Morgan Stanley picks stocks amid supply chain crisis
On November 22, 2021, cargo containers were stacked up on a ship in Bayonne (New Jersey).
Spencer Platt | Getty Images
Morgan Stanley reported that the majority of acute supply chain disruptions were already under control and should be fully addressed by 2022’s first-half.
This is the basis case that the bank presented in its recent assessment of the global supply chain and the risks it faces.
The supply chain crisis of this year has been devastating for companies. There were bottlenecks and insufficient industrial production to keep up with the demand spike after the pandemic. Energy shortages in China and EuropeThe huge supply chain squeeze has been caused by both Covid lockdowns as well as a lack of Covid.
Even though the world continues to assess supply chains, they remain highly vulnerable. the risk of new omicron strains, Morgan Stanley said.
“However, orders have surged“Increased anxiety over sourcing products, this inflates backlogs, setting the scene for an even sharper-than-expected short term unwind, especially for consumer electronics, and segments facing demand destruction risc,” analysts at the bank wrote in their Dec. 14 report.
Morgan Stanley predicts that logistic costs will continue to be “significantly more expensive” in 2022 and remain so throughout the year. Travel restrictions, such as quarantine, are not likely to be relaxed for important transcontinental routes. They will remain in place through 2022. However there is limited capacity before 2023.
Morgan Stanley cautions companies that produce tech hardware against those who have a high backlog and limited visibility as to when the demand will rise. It prefers to see semiconductor businesses exposed to both industrials and automobiles.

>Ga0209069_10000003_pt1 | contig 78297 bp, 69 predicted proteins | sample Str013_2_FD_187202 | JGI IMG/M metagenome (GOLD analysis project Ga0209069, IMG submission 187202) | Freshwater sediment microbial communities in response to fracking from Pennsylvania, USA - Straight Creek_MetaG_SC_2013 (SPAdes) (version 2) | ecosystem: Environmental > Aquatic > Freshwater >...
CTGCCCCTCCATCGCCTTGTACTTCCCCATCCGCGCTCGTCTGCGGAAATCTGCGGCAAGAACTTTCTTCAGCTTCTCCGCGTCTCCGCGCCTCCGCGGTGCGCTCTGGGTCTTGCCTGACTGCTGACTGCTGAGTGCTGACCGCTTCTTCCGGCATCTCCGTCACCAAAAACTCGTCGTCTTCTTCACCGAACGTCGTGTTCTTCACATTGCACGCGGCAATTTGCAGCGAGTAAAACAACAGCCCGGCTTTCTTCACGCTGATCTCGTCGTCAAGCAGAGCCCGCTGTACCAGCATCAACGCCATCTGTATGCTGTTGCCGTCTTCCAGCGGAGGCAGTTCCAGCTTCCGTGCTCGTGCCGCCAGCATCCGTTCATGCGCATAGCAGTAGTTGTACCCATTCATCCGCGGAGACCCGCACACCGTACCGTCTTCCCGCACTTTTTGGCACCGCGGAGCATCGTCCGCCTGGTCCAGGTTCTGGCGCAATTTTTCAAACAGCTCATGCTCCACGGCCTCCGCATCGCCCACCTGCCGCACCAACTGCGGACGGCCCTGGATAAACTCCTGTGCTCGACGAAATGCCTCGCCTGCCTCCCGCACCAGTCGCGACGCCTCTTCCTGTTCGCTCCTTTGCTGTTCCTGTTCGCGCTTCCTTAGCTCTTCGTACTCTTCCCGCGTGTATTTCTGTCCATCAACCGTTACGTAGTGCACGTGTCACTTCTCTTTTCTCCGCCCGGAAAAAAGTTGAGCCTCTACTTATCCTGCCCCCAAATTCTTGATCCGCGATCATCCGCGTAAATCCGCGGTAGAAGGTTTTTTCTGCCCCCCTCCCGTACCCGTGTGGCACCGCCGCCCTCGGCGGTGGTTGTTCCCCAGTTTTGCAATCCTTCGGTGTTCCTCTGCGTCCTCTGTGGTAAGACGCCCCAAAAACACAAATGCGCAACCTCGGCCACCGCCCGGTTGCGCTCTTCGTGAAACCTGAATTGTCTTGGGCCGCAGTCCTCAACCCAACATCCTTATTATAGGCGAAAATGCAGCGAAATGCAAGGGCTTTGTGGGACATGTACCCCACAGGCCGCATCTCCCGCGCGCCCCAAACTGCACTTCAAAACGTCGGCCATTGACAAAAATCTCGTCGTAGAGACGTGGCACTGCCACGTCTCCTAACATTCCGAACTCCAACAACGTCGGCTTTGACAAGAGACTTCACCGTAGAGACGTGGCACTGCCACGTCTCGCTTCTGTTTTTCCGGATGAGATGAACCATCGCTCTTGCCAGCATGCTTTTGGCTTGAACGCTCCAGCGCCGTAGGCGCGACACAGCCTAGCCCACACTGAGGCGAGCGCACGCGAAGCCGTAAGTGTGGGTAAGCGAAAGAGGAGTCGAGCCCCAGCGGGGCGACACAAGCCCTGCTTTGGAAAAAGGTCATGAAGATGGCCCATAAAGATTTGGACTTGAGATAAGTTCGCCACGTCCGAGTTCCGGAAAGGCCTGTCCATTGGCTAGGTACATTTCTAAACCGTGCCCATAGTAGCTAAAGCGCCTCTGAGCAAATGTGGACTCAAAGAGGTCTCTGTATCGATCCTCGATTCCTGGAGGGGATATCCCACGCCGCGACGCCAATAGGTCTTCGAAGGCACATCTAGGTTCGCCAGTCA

The investment firm identified companies it says are “regional champions,” “recognizing their importance to supply chains and the role that policymakers may play … to support their position against competitive pressures from other spheres of influence.”
The report stated that while these companies are prominently featured in the global supply chain problems of 2020/21 but, broadly speaking, we also saw them showing stronger profitability trends than the MSCI ACWI global benchmark and substantially outperform the MSCI ACWI equity benchmark. MSCI ACWI includes stocks from both the MSCI World and emerging market indices.
These stocks are Morgan Stanley’s top picks for being “central” in supply chains.
- Tech: Apple, HP, Cisco, Lenovo, Fujitsu, Hitachi
- Semiconductors: Samsung Electronics, Intel, Infineon Technologies, NVIDIA
- Automobiles and their components Volkswagen, Ford Motor, Daimler, General Motors, BMW, Tata Motors, Renault, Hyundai Motor, Continental
- Software: Microsoft, IBM, DellSAP
- Insurance: Berkshire Hathaway
- Consumer: Sony, Panasonic, LG Electronics
- Retail: Amazon
- Capital goods: Volvo AB, Siemens
Morgan Stanley listed also the top-pressured companies that were affected by supply chain disruptions.
According to the firm, “Industries falling into this category are those most sensitively transmitting the squeeze on supply chain pressures. This is partly because these companies face continued reliance upon labor inputs in the face of increasing automation or capital investments.”
This, together with other factors, such as the reliance upon markets that are subject to trade frictions or geopolitical dynamics, “leaves such businesses vulnerable to both geopolitical, labor, and global supply chain dynamics,” the report said. Container shipping, and firms that produce semiconductors are just two examples.
Morgan Stanley reports that while such firms are likely to be subject to increased cost pressures, their pricing power is still maintained by the fact they have strong industry positions.
These are stocks that belong to the “bottleneck” group.
- Semiconductors: Infineon, ST Microelectronics, NXP Semiconductor, Microchip Technology, Texas Instruments, Analog Device, ON Semiconductor, Globalfoundries, Nuvoton Technology, Nanya Technology
- Tech: BYD Electronics, Wingtech Technology, Unimicron, Kinsus Interconnect Tech, Nan Ya PCB
- Equipment for networking: Lumentum, II-VI, Corning, CommScope
Morgan Stanley stated that there is limited recourse to price increases to offset higher input costs and to ration capacities through backlogs in the face disruptions.